I've experimented with lighting one burner, two burners, waiting 10 seconds, 20 seconds, etc. before lighting the burners. Sitting in a closed van I notice it when the the CO detector reads 75 but opening the slider for 30 - 60 seconds drops the reading pretty quickly.

In short, nowadays I check it way too frequently but it's for science. When camping, I might notice it occasionally and have it provide peace of mind before turning-in (it's also a smoke alarm).

TMI: Over this past year I've parked my wfh van office in a few states, mostly WA and ID. Most days it's been plugged into shore power near a house that I commute home to at the end of the day. As a recovering workaholic I prefer to keep work outside of my home to keep me from working 18/7. The van has been an ideal solution for me and the 40' commute is the best ever.
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Abscate wrote:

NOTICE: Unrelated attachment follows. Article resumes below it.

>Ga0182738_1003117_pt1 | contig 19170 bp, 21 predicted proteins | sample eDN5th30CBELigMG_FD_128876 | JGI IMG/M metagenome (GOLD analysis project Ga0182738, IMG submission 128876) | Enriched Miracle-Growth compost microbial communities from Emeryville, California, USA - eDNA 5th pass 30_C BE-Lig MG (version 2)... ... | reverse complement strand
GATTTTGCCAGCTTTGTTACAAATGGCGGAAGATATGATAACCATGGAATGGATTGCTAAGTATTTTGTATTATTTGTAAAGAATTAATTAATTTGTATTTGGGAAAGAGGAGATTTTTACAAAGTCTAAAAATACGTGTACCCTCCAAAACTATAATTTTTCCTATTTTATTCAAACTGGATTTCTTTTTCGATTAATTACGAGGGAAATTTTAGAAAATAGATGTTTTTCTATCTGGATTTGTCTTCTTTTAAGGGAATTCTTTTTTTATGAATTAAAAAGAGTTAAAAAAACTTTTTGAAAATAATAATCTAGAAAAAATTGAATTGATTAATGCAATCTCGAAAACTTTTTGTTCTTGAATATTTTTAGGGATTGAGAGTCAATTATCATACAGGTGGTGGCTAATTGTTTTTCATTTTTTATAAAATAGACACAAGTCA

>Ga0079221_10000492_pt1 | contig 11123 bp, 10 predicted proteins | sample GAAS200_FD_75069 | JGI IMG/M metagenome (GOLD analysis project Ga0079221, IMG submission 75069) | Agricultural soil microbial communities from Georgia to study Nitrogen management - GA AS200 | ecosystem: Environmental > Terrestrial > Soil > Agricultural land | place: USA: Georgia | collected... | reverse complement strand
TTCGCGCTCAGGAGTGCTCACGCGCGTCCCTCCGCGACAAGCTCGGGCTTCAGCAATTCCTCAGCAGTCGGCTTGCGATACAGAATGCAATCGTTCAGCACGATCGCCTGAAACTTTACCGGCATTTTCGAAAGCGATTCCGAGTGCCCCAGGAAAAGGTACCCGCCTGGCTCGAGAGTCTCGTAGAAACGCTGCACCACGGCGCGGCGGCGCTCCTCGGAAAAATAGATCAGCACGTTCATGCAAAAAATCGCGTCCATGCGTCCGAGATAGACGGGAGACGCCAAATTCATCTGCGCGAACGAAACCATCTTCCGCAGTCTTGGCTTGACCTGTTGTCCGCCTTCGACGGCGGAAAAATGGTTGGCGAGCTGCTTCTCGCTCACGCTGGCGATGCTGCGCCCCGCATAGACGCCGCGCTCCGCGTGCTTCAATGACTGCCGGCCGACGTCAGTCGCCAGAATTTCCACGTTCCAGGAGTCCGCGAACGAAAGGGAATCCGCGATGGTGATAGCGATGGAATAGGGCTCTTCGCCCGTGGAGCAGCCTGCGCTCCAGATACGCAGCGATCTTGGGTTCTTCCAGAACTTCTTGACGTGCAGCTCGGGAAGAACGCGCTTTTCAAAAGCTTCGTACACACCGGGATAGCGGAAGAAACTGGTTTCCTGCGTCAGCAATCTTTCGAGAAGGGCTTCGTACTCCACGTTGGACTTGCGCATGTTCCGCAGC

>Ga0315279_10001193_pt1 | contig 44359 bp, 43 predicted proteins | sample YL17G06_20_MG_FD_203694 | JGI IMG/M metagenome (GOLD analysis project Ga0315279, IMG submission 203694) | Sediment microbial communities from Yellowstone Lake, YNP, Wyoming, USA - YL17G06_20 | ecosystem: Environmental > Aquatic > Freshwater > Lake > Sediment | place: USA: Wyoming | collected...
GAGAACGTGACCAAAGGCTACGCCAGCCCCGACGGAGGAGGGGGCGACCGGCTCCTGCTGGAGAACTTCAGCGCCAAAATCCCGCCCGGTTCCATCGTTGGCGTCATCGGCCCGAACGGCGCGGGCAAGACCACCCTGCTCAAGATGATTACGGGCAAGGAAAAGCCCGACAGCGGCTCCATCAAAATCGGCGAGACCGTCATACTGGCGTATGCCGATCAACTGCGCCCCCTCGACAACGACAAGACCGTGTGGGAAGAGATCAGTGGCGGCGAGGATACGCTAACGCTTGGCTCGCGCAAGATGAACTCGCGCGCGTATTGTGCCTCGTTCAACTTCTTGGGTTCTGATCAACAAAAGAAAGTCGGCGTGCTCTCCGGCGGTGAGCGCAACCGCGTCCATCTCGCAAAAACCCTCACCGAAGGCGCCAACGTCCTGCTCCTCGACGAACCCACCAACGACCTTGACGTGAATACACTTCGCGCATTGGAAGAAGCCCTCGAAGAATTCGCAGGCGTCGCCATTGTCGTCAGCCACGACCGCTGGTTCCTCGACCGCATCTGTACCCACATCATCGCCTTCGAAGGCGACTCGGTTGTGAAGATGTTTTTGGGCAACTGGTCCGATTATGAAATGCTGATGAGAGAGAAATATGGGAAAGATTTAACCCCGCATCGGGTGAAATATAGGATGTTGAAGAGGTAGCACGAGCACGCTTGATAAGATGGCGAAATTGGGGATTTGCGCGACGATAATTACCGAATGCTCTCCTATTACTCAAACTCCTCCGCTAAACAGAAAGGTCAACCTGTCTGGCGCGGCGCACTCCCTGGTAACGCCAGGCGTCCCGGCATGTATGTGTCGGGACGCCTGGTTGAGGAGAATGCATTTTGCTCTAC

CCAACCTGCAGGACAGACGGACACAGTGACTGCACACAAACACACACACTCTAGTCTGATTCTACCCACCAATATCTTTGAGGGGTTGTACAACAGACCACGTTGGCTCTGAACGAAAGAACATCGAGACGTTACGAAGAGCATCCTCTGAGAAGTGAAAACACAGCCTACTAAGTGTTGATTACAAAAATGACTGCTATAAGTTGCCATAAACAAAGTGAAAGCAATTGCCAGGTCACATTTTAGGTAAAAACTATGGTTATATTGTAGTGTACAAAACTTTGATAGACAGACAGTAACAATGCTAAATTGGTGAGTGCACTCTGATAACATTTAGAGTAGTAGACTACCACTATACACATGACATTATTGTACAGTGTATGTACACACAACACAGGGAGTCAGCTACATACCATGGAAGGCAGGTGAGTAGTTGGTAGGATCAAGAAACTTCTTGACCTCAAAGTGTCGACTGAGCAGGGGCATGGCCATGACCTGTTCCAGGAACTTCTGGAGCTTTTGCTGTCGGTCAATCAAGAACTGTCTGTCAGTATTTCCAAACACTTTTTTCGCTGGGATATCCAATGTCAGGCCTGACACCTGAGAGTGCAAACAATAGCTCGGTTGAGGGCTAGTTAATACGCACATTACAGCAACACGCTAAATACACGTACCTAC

Do not get killed, do not kill others.


Current: 1990 Westy Camper - Bostig RG4, 2wd, manual trans w/Peloquin, NAHT high-top, Flash Silver, seam rust, bondo, etc., etc.

Past: 1985 Westy Camper - 1.9 wbx, 2wd, manual trans, Merian Brown, (sold after 17 years to Northwesty who converted it to a Syncro).
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Abscate Premium Member
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PostPosted: Wed Apr 14, 2021 3:56 am    Post subject: Re: Propane Gas Detector Reply with quote

Double check that those monitors are suitable fir use in your temperature range. If the device is only specified for household use, it may be being stored out of its range for those in real climates. For safety equipment,, you want to stay in specs or have some method of testing it, like running your stove with the windows closed.
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jimf909 Premium Member
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PostPosted: Wed Apr 14, 2021 7:42 am    Post subject: Re: Propane Gas Detector Reply with quote

erste wrote:
DanHoug wrote:
please please please also install a CO detector with a digital readout.

You made a point in another thread that the dual CO/LP alarms arenít ideal. Whatís your reasoning there?